The new study was published in the Journal of Alzheimer’s Disease. It was the work of a team associated with a research institute, a hospital and a medical school in Ireland.
The researchers noted that previous work done at the Nutrition Research Centre Ireland in Waterford, one of the groups involved in the present study, had investigated the role of micronutrients in the progression of Alzheimer’s disease.
To build on that work, the researchers designed a double-blind, placebo-controlled study. As a test material they used a combination formula that included 500 mg of DHA, 150 mg of EPA, 10 mg each of lutein and meso-zeaxanthin, 2 mg of zeaxanthin and 15 mg of vitamin E. The control arm received an equivalent placebo.
The accumulation of these micronutrients were verified with blood analyses and scans of the subjects’ skin.
Pandemic threw wrench in works
The initial goal was to recruit 120 older subjects diagnosed with mild to moderate Alzheimer’s disease, with the groups split 2:1 in favor of the treatment group. However, the recruitment phase in early 2020 ran into complications with pandemic protocols and so the study had to be truncated. After some attrition along the way, the researchers ended up with a treatment group of 38 subjects and a control group of 19 with an average age of about 78.
The subjects, all of whom had the help of some form of caregiver, took the investigational formula or the placebo for a total of 12 months.
Compliance was measured and assured by the caregivers. Also, diet questionnaires were administered to assess the intake of additional carotenoids via food.
Alzheimer’s disease progression was measured with the MMSE standard tool and the Dementia Severity Rating Scale (DSRS). These questionnaires were administered by a research nurse.
The caregivers gave reports that figured into assessments of quality of life changes and the progression of frailty.
Active group does better on almost all measures
The researchers found that a greater percentage of the treatment group improved their MMSE scores and a smaller percentage declined over the course of the study as compared to the control group.
In terms of the memory measure, the differences were even more striking. In the control group none improved their memory scores. A few remained unchanged while most declined. In the active group, however, about 19% (or 6 subjects) improved their memory scores, while more than 70% held the line. Only a handful declined over the course of a year.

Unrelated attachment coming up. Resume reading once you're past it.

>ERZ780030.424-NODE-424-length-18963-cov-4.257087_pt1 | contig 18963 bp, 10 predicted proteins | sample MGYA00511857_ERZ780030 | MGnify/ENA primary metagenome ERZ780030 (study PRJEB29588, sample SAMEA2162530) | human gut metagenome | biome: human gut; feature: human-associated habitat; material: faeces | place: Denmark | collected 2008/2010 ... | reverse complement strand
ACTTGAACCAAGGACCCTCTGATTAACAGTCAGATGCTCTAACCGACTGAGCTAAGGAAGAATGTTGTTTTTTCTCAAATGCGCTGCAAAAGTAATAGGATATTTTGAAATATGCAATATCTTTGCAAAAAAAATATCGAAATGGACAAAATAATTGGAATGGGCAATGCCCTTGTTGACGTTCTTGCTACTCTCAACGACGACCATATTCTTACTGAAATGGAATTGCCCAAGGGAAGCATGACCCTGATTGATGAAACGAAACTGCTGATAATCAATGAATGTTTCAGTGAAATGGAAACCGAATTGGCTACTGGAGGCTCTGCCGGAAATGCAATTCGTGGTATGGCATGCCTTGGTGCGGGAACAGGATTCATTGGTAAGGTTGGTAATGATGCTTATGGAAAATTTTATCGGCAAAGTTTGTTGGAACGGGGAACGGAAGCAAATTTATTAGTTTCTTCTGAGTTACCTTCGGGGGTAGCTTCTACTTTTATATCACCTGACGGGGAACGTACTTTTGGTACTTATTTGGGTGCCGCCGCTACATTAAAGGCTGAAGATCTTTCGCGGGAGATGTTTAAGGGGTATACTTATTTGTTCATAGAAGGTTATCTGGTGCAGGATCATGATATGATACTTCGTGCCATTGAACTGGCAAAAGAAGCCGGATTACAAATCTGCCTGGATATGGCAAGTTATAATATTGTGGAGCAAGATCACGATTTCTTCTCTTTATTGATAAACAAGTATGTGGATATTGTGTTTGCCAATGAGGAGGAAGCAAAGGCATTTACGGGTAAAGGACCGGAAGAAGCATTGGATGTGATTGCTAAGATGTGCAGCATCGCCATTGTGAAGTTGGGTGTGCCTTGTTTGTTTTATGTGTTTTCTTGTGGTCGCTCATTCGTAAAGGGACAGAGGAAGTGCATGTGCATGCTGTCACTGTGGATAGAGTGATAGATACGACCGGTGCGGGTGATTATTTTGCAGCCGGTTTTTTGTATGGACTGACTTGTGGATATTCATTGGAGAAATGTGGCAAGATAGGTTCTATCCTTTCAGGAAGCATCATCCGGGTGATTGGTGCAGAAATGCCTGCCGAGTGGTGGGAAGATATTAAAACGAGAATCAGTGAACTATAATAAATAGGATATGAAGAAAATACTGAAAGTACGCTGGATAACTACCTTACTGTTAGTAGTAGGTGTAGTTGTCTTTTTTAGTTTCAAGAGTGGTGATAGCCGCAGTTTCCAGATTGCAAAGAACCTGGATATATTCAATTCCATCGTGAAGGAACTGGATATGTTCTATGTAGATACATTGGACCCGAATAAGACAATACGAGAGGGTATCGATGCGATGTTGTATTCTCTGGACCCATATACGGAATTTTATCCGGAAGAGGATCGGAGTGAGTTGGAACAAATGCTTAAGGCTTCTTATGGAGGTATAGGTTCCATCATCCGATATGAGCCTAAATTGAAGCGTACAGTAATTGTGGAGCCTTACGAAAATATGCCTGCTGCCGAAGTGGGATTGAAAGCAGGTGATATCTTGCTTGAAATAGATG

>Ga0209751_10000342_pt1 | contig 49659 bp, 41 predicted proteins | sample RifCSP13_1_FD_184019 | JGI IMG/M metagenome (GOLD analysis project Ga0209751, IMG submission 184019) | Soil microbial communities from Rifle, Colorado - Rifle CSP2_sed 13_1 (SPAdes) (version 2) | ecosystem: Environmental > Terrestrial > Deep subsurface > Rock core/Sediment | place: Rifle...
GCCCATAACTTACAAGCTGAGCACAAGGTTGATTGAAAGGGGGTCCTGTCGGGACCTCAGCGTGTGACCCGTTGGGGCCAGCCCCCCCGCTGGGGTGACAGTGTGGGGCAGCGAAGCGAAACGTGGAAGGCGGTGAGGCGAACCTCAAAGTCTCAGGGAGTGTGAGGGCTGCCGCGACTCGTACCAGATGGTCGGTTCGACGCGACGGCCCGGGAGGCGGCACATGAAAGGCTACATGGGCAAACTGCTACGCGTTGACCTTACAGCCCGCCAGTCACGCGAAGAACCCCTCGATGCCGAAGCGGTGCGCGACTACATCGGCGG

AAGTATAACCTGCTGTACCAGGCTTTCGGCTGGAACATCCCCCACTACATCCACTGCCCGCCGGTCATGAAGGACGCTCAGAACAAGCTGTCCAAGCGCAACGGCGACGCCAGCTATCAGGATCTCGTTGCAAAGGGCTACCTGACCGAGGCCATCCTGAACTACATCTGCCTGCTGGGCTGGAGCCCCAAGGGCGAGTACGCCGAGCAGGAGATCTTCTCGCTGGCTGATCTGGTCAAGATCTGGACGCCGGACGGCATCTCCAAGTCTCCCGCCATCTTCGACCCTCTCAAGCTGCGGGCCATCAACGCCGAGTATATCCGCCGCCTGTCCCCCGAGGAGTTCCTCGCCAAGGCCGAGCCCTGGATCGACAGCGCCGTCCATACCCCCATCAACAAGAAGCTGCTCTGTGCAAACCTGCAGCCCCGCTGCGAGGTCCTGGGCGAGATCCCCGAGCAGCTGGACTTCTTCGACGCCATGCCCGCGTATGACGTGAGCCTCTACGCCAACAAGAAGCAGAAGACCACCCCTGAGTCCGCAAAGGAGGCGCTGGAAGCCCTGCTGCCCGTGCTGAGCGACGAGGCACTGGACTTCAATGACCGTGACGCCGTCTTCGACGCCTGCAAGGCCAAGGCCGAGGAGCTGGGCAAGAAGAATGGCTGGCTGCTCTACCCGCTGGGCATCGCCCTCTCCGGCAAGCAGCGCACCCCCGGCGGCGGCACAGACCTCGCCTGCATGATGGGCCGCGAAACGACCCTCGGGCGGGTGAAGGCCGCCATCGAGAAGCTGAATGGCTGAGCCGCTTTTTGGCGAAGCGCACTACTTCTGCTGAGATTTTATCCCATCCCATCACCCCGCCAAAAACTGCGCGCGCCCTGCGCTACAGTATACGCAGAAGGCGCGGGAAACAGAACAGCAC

Similar, but slightly smaller effects were observed for mood changes. In the control group, no subjects showed a mood improvement, while slightly more remained unchanged as opposed to seeing their mood states worsen. In the active group, by contrast, a small percentage of subjects saw their mood states improve and a smaller percentage saw their mood states worsen compared to the control group. No changes between the groups were observed on the issue of frailty.
“Dietary intervention with a combination of carotenoids, omega-3 fatty acids and vitamin E can improve these micronutrients for patients with mild to moderate stage Alzheimer’s disease. Importantly, improving these specific micronutrients suggest a positive impact on symptoms and patient outcomes, with better performance in objective measures of severity, as well as performing better from a clinical perspective in areas related to memory and mood,” the authors concluded.
William S. Harris, PhD renowned omega-3s researcher and head of the Fatty Acid Research Institute, said the study’s findings were intriguing.
“We are encouraged by their preliminary findings and look forward to a larger study,” Harris said.
Source: Journal of Alzheimer’s Disease
Supplementation With Carotenoids, Omega-3 Fatty Acids, and Vitamin E Has a Positive Effect on the Symptoms and Progression of Alzheimer’s Disease
Authors: Nolan JM et al.